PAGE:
There was a nearly complete absence of c-Fos activation in TH neurons in the area postrema among any of the treatments studied (aCSF/aCSF 4.2% ± 2.2, n = 6; aCSF/IL-1β 5.2% ± 2.1, n = 6; AgRP/IL-1β 3.5% ± 2.0, n = 6) (Fig. 3). There was no significant difference between any of the groups (p > 0.05).
Animals that received 4th ventricle injections of IL-1β did not have an increase in c-Fos activation of POMC neurons in the ARH at the experimental time point that we investigated (4th V aCSF/aCSF 6.38% ± 0.85, n = 5; 4th V aCSF/IL-1β 2.33 ± 0.46, n = 5; 4th V AgRP/IL-1 2.34% ± 0.3, n = 5; Lat V aCSF/aCSF 12.65 ± 4.5, n = 4 [p < 0.01 vs. 4th V aCSF/IL-1β and 4th V AgRP/IL-1β]; Lat V aCSF/IL-1β 26.6 ± 01.6, n = 3 [p < 0.001 vs. all other groups]) (Fig. 4A–M).
Similarly, there was not an increase in the total number of c-Fos (+) nuclei in the ARH per section counted among animals receiving 4th ventricle IL-1β vs. aCSF, though there was an IL-1β induced increase in c-Fos activation in the ARH among animals receiving lateral ventricle injections (4th V aCSF/aCSF 15.13 ± 2.08% of all POMC+ neurons that were c-Fos+, n = 5 animals; 4th V aCSF/IL-1β 9.23 ± 1.26, n = 5 [p < vs. aCSF/aCSF]; 4th V AgRP/IL-1β 6.60 ± 0.32, n = 5; Lat V aCSF/aCSF 24.78 ± 7.24, n = 4 [p < 0.05 vs. 4th V aCSF/IL-1β, p < 0.01 vs. 4th V AgRP/IL-1β]; Lat V aCSF/IL-1β 33.38 ± 4.47, n = 3 [p < 0.05 vs. 4th V aCSF/aCSF, p < 0.01 Ket/aCSF/IL-1β, p < 0.001 vs. 4th V aCSF/IL-1β and 4th V AgRP/IL-1β]) (Fig. 4N).
Intraperitoneal injections of LPS did not produce an increase in tyrosine hydroxylase transcript amount in the NTS by 2 h, as measured by single-label in situ hybridization (saline 77.5 grains/cell ± 2.5, n = 6; LPS 70.8 ± 2.6, n = 6 [NS]) (Fig. 5A). Similarly, there was no change in POMC transcript amount in the NTS (saline 84.1 grains/cell ± 3.3, n = 6; LPS 84.7 ± 3.0, n = 6 [NS]) (Fig. 5B), nor was there a change in CART transcript in the NTS following LPS injection (saline 60.7 grains/cell ± 2.1, n = 6; LPS 54.8 ± 3.1, n = 6 [NS]) (Fig. 5C).
Brainstem sections from rats were processed for double-label in situ hybridization for TH and IL1-RI. Less than or equal to 2% of TH mRNA-expressing neurons in the NTS, represented by cell bodies filled with fluorescent red precipitate, had overlying clusters of silver grains, signifying a lack of co-expression of TH and IL1-RI mRNA (Fig. 6). Semiquantitative image analysis revealed an overall signal-to-background ratio of 1.3 ± 0.7 (56 ± 10 cells/animal, n = 4 animals). Using a signal-to-background ratio of 2.5 as the threshold for neurons to be considered double-labeled, 2% + 1% of the digoxigenin-labeled TH neurons co-expressed IL-1R mRNA.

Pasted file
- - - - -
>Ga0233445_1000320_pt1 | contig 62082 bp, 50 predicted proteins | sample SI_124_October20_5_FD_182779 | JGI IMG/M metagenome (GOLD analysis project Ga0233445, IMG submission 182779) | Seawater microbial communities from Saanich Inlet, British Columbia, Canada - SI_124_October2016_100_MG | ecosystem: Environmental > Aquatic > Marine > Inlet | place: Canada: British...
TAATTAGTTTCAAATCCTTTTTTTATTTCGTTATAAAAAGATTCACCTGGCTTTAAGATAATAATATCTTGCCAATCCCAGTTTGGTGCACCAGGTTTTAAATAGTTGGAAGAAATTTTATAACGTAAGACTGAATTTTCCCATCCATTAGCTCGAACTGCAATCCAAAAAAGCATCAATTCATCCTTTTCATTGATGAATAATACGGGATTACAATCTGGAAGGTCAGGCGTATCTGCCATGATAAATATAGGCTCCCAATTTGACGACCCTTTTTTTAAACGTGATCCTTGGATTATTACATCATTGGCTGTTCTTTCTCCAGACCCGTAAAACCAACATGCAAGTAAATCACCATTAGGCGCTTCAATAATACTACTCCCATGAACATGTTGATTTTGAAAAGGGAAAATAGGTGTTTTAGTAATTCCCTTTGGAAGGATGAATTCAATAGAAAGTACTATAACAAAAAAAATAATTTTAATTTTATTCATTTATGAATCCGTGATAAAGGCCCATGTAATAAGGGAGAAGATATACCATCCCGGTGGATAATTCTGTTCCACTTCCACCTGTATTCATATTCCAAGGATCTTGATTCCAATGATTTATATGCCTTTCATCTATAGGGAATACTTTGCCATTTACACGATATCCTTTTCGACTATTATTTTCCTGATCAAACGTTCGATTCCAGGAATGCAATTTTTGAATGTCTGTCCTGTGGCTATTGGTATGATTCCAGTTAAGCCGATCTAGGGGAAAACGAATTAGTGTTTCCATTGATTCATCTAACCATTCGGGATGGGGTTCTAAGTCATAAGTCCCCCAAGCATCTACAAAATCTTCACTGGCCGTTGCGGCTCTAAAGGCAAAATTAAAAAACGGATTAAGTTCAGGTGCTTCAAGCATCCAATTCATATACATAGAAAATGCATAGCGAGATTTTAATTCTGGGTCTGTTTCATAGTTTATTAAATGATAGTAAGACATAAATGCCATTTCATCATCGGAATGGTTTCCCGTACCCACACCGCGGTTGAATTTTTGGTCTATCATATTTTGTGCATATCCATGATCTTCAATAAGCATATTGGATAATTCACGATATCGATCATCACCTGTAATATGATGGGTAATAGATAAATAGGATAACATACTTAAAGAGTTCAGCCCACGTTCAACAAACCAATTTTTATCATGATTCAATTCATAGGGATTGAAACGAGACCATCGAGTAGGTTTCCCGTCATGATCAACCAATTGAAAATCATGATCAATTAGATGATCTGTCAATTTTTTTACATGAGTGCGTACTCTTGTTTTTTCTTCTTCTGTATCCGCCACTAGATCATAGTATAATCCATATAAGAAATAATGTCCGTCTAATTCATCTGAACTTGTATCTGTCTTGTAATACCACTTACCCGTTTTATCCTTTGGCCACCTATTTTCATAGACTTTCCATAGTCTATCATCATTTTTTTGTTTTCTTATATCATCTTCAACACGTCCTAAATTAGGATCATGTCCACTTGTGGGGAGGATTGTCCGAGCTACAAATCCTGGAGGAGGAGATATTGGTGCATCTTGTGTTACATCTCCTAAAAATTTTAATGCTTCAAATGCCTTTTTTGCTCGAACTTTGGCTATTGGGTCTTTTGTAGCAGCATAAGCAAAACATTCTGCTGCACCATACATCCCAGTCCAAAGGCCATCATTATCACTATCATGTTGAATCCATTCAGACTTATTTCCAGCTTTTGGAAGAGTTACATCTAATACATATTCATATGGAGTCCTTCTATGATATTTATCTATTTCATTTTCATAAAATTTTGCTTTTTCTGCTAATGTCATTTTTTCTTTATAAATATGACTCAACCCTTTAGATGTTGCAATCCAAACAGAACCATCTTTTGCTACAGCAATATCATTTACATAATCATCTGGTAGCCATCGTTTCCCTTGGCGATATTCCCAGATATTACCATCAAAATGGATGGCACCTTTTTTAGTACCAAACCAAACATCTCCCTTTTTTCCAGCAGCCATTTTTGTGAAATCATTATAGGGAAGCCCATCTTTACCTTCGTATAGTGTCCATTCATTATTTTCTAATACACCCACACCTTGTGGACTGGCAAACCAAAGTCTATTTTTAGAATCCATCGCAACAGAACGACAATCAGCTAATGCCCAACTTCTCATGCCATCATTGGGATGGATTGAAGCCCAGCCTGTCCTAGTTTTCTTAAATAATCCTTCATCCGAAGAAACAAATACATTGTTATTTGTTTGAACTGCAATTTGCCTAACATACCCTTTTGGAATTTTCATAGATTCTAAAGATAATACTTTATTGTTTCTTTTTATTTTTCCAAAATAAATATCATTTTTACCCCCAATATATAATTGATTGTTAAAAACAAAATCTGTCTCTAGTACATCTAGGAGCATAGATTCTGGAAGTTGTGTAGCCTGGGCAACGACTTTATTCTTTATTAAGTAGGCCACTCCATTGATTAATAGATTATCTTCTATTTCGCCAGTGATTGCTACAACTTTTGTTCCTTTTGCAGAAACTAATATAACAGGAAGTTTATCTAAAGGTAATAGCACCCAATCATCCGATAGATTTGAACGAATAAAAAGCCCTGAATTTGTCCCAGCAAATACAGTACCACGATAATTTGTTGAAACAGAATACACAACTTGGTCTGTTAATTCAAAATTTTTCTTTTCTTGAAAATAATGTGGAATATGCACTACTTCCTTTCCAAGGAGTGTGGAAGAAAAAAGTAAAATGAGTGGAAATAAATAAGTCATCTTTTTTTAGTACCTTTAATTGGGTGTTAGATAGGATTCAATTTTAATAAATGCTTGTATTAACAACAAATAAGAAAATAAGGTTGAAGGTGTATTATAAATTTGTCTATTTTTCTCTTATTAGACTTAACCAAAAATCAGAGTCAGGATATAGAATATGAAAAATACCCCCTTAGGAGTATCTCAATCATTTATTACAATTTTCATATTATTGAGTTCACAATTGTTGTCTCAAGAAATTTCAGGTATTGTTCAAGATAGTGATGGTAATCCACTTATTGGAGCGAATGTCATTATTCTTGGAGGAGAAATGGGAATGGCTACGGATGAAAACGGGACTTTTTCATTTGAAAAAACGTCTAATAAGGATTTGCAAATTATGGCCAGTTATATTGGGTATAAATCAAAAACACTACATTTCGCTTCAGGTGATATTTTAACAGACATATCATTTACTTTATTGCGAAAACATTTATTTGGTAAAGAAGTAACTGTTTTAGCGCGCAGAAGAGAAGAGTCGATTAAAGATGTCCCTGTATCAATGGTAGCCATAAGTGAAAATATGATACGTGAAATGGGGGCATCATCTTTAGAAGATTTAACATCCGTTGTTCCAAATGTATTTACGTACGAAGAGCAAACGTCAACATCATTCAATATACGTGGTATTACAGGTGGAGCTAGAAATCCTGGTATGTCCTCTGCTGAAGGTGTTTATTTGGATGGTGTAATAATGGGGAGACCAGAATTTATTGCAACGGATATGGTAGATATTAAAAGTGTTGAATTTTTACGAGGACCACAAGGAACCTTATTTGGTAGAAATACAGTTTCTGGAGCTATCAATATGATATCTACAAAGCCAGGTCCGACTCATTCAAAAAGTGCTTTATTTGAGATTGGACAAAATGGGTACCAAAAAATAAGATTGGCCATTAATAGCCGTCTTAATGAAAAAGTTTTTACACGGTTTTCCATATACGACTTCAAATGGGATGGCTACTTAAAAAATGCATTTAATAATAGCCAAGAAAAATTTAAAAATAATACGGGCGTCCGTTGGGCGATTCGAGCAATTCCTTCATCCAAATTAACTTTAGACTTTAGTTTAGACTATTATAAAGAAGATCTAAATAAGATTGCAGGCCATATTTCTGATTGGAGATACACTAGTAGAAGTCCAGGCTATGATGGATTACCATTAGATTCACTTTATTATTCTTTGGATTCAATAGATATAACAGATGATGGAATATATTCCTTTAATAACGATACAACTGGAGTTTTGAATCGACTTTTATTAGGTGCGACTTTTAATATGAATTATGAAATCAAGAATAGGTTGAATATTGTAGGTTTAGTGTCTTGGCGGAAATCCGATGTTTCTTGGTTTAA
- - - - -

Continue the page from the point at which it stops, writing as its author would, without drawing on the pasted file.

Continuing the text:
We have demonstrated a potential role for the brainstem in the production of inflammation-associated anorexia, such as is seen in the syndrome of cachexia , and this effect is ameliorated via melanocortin antagonism with AgRP. Our rats, after receiving IL-1β injections into the region of the NTS, showed short-term (3 h) and long-term (12 h) suppression of food intake, and the long-term suppression of food intake was overcome by treatment with a sub-threshold dose of AgRP. This decrease in feeding behavior is similar to the anorexia seen when IL-1β is administered into the lateral or 3rd ventricle, suggesting one possible mechanism for producing these effects is back-flow of IL-1β from the brainstem back to the hypothalamus. However, activation of hypothalamic POMC neurons does not appear to occur in these experiments, since there was no significant difference in c-Fos activity in the ARH between animals given IL-1β or aCSF (Fig. 4). This was in contrast to animals given IL-1β into the lateral ventricles, which had a significant increase in c-Fos activity in POMC neurons in the ARH and had been previously shown to have decreased feeding behavior . Together these data demonstrate that the decrease in feeding behavior was likely due to a brainstem-specific effect of IL-1β administered to the 4th ventricle.